The way clubs are using the loan system is an issue Uefa president Michel Platini is aware of.
The former France captain has said: "It is not possible that the best teams would have all the best players or competition itself is finished. We have to think about football in all of Europe, not only in two or three clubs."
Fifa also plans to scrap the emergency loan system after this season as it believes it affects "the sporting integrity of the competitions".
There is a cautionary tale for stockpiling, however. At one point, Italian side Parma had 226 players listed as affiliated to the club. Italian clubs can co-own players but with debts amounting to £54m, the club went bust in March.
Is it good for players?
Andros Townsend was loaned out to nine teams before making his Tottenham breakthrough - but according to his father it was the making of the 24-year-old.
The winger's emergence came at a similar time to fellow England internationals Harry Kane and Ryan Mason, and his father Troy believes the trio made the grade because they were a small group which the clubs had faith in.
He told BBC Sport: "Being educated in the game in the lower leagues helped Andros in his journey. Tottenham always showed an interest even when he was down at Yeovil as it can be quite difficult for a player if they feel detached from the parent club.
"With Chelsea having 33 out on loan, there will be some players coming back wondering if they have a future at the club and even in English football. For some of them they probably won't, and they are being loaned out because they will be sold somewhere down the line."
Comolli is more critical of Tottenham's approach, however. He believes that Kane, Townsend and Mason made their breakthrough in spite of how the club handled them and believes players benefit from a consistent philosophy rather different plans at numerous clubs.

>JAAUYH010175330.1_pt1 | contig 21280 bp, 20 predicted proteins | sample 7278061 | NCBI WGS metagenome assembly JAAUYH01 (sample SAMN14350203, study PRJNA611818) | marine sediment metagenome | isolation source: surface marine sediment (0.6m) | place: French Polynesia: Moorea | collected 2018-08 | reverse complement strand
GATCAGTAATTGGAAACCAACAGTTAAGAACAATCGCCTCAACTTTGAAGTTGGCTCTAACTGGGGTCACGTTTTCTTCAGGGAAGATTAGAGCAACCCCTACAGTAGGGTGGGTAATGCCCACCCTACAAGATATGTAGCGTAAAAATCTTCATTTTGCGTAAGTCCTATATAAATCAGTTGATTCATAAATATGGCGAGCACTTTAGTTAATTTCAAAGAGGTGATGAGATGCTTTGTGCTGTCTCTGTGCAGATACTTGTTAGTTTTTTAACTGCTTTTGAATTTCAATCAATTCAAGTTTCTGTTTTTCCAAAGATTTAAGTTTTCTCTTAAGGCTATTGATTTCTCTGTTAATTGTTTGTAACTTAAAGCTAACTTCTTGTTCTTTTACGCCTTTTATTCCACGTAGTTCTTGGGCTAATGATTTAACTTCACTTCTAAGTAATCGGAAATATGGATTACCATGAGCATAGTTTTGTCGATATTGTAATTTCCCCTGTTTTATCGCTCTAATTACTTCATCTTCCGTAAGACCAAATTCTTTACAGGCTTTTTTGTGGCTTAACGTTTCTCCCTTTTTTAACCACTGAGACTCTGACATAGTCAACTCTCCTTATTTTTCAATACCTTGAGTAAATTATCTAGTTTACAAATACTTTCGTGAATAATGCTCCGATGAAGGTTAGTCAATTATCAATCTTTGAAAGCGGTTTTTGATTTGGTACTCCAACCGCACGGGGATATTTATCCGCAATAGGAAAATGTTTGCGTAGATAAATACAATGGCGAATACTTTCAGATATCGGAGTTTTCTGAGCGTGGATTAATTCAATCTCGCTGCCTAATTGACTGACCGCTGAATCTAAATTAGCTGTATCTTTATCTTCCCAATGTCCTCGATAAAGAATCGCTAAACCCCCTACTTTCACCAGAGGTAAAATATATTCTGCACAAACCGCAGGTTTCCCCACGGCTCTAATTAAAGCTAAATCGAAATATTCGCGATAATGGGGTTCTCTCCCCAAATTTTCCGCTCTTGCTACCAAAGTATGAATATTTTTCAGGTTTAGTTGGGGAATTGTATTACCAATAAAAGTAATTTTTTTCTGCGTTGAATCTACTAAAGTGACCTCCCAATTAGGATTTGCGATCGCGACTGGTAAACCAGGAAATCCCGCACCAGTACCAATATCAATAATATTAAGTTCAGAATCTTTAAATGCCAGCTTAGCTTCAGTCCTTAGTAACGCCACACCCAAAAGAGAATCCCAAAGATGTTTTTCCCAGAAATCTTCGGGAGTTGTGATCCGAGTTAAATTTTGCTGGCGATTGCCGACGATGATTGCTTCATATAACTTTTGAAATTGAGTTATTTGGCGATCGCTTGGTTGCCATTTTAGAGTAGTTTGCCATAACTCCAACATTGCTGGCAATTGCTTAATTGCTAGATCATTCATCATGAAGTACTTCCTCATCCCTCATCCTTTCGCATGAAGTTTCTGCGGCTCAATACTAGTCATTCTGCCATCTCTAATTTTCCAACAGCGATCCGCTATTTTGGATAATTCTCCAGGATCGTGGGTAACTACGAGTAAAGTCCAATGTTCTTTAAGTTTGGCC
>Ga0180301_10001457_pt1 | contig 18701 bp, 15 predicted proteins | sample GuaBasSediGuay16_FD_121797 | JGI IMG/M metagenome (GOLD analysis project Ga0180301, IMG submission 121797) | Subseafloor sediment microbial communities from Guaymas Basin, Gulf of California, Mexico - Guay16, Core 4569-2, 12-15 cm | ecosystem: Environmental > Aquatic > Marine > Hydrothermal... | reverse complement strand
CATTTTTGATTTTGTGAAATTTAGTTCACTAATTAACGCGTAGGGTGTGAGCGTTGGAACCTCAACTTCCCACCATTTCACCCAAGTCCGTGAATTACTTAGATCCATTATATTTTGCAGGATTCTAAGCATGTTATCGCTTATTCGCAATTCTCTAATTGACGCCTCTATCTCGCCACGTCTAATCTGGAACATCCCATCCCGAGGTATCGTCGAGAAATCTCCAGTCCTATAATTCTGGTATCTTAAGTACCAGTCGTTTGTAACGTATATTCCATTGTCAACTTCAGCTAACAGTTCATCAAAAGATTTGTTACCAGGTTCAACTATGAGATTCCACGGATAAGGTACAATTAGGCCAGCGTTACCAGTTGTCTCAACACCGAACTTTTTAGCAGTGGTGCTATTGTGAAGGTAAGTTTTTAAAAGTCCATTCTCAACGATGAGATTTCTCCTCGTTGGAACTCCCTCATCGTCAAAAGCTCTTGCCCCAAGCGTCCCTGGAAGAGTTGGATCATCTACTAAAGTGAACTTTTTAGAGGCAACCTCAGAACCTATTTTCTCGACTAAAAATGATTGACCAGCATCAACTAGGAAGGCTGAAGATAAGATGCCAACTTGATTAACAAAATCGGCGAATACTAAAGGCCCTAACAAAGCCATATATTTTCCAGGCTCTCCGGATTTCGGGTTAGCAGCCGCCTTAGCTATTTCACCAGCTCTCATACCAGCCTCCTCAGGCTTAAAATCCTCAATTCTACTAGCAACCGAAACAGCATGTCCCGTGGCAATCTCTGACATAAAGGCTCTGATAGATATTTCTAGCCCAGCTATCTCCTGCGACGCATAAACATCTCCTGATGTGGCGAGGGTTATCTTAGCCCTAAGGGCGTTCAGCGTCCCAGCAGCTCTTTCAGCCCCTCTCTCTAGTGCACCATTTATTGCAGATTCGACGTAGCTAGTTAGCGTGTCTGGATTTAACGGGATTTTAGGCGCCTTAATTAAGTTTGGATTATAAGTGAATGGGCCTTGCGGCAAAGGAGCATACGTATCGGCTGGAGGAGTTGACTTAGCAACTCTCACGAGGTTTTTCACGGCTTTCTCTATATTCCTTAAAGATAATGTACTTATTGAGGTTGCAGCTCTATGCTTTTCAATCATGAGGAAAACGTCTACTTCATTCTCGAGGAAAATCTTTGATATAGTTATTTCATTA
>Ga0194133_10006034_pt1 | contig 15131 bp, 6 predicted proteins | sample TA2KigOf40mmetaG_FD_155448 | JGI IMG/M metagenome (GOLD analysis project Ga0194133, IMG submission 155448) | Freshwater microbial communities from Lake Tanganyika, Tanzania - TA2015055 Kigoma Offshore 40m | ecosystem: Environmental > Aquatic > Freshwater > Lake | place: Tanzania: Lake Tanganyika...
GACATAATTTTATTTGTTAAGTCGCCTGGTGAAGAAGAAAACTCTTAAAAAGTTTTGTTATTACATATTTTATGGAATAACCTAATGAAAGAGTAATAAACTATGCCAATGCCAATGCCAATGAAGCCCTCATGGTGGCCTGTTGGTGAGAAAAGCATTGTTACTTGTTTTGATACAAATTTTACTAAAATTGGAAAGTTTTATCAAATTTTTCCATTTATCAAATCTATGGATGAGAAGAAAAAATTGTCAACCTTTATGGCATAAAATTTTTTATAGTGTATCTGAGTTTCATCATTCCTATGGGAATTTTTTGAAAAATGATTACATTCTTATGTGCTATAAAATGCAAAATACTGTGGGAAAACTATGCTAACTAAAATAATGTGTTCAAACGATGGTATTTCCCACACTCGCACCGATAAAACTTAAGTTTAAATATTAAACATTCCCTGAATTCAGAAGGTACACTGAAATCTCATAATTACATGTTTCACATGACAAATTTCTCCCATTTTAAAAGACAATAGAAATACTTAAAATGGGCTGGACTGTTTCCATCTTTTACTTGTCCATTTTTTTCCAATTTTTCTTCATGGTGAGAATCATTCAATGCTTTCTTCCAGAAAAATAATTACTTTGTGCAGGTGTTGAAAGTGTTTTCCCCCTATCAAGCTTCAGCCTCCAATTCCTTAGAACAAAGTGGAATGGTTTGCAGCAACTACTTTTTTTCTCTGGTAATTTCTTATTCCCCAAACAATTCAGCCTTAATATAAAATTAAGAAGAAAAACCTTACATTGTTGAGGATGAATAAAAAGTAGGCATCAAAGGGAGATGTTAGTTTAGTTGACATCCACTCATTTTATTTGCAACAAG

"That was the opposite of what loans should be for," he added. "Can you imagine a business telling its employees to change company nine or 10 times before you are ready to come back to us? I think making that many loan moves is wrong."
Should there be a limit on players loaned?
Professional Footballers' Association chief executive Gordon Taylor admits the current system is "strange" and with clubs owning large pools of players, likens it to third-party ownership, which has been banned in Britain since 2009 and is now outlawed worldwide.
Like Fifa, Taylor's concerns also surround the integrity of competitions as well as opportunities for young players in England.
While Chelsea have five players on loan at Dutch side Vitesse Arnhem, eyebrows were raised in the 2012-13 season when the Pozzo family took over at Watford, then in the Championship, and brought in 12 players on loan from other clubs they also own - Italian side Udinese and Granada in Spain.
Taylor said: "If it becomes uncontrollable, and you think of Watford and their links with Italy, it invites scrutiny with regards to the integrity of the game.
"You don't want the winners of the competition to be the club that has the best relationships with another club and borrows their best youngsters."
|Chelsea's expensive mistakes?|
|Kevin de Bruyne: Bought by Chelsea for £6.7m, sold to Wolfsburg for £18m||Romelu Lukaku: Bought by Chelsea for £18m, sold for £28m to Everton||Total profit: £21.3m|
|Replaced by: Mohamed Salah (£11m) and Juan Cuadrado (£26.1m), who are now both on loan||Replaced by: Loic Remy (£8.5m), Didier Drogba (free), Radamel Falcao (loan)||Total cost: £45.6m|
Fortunately for English football, wholesale imports in the manner of those seen at Watford are relatively rare and the Hornets only have three loanees this season.
The Premier League's riches mean it is becoming more common to loan players the other way.
And Comolli believes Chelsea have actually made mistakes in loaning out and selling the likes of Kevin de Bruyne and Lukaku before they reached their true value to the team.
Townsend added: "Clubs need to trust their young talent. The loan system can be a good way but it can be abused.
"Victor Moses is still getting Premier League moves on the back of being a Chelsea player, but somewhere down the line younger players will not be getting those moves. They will be sent out on loan before they are sold off.
"That's where we have to look at curbing the loan rules, not to hinder the clubs but to benefit the players."
Additional reporting by BBC Sport's Mike Peter.